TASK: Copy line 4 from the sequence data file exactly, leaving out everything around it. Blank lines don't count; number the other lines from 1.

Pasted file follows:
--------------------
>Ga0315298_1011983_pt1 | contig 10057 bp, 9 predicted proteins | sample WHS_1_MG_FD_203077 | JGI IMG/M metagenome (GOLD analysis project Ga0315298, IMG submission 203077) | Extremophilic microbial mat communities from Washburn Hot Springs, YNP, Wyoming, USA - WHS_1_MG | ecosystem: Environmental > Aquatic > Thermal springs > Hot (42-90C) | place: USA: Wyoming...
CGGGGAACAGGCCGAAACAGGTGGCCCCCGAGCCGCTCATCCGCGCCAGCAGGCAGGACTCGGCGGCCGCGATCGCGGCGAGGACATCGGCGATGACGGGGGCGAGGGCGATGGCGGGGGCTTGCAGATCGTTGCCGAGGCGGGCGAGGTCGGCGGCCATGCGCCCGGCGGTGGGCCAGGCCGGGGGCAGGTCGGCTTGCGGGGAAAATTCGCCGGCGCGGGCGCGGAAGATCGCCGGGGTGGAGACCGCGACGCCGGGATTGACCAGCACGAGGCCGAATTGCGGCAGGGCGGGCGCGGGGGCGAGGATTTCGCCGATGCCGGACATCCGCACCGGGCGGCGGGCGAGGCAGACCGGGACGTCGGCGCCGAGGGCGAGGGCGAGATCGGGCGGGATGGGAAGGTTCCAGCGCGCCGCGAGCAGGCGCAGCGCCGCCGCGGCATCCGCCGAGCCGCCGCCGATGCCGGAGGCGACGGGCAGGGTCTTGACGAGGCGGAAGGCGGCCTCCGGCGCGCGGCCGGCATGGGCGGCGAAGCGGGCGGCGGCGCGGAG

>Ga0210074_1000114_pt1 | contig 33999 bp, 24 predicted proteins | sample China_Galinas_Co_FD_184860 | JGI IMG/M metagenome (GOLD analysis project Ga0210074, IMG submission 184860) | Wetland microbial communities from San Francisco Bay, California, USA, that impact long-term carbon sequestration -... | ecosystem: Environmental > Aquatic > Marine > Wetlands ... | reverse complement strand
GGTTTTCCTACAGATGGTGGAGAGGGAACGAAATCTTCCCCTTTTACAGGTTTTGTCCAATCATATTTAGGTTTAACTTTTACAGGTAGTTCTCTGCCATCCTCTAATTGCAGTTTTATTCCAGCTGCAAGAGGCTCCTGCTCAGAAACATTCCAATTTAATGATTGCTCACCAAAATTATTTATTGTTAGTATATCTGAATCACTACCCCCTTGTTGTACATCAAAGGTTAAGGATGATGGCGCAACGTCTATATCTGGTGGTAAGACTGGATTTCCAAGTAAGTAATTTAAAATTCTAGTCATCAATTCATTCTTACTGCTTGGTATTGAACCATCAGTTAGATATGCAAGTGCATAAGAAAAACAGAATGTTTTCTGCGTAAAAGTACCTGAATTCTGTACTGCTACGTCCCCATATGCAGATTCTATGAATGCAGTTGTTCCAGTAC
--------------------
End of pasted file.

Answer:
GGTTTTCCTACAGATGGTGGAGAGGGAACGAAATCTTCCCCTTTTACAGGTTTTGTCCAATCATATTTAGGTTTAACTTTTACAGGTAGTTCTCTGCCATCCTCTAATTGCAGTTTTATTCCAGCTGCAAGAGGCTCCTGCTCAGAAACATTCCAATTTAATGATTGCTCACCAAAATTATTTATTGTTAGTATATCTGAATCACTACCCCCTTGTTGTACATCAAAGGTTAAGGATGATGGCGCAACGTCTATATCTGGTGGTAAGACTGGATTTCCAAGTAAGTAATTTAAAATTCTAGTCATCAATTCATTCTTACTGCTTGGTATTGAACCATCAGTTAGATATGCAAGTGCATAAGAAAAACAGAATGTTTTCTGCGTAAAAGTACCTGAATTCTGTACTGCTACGTCCCCATATGCAGATTCTATGAATGCAGTTGTTCCAGTAC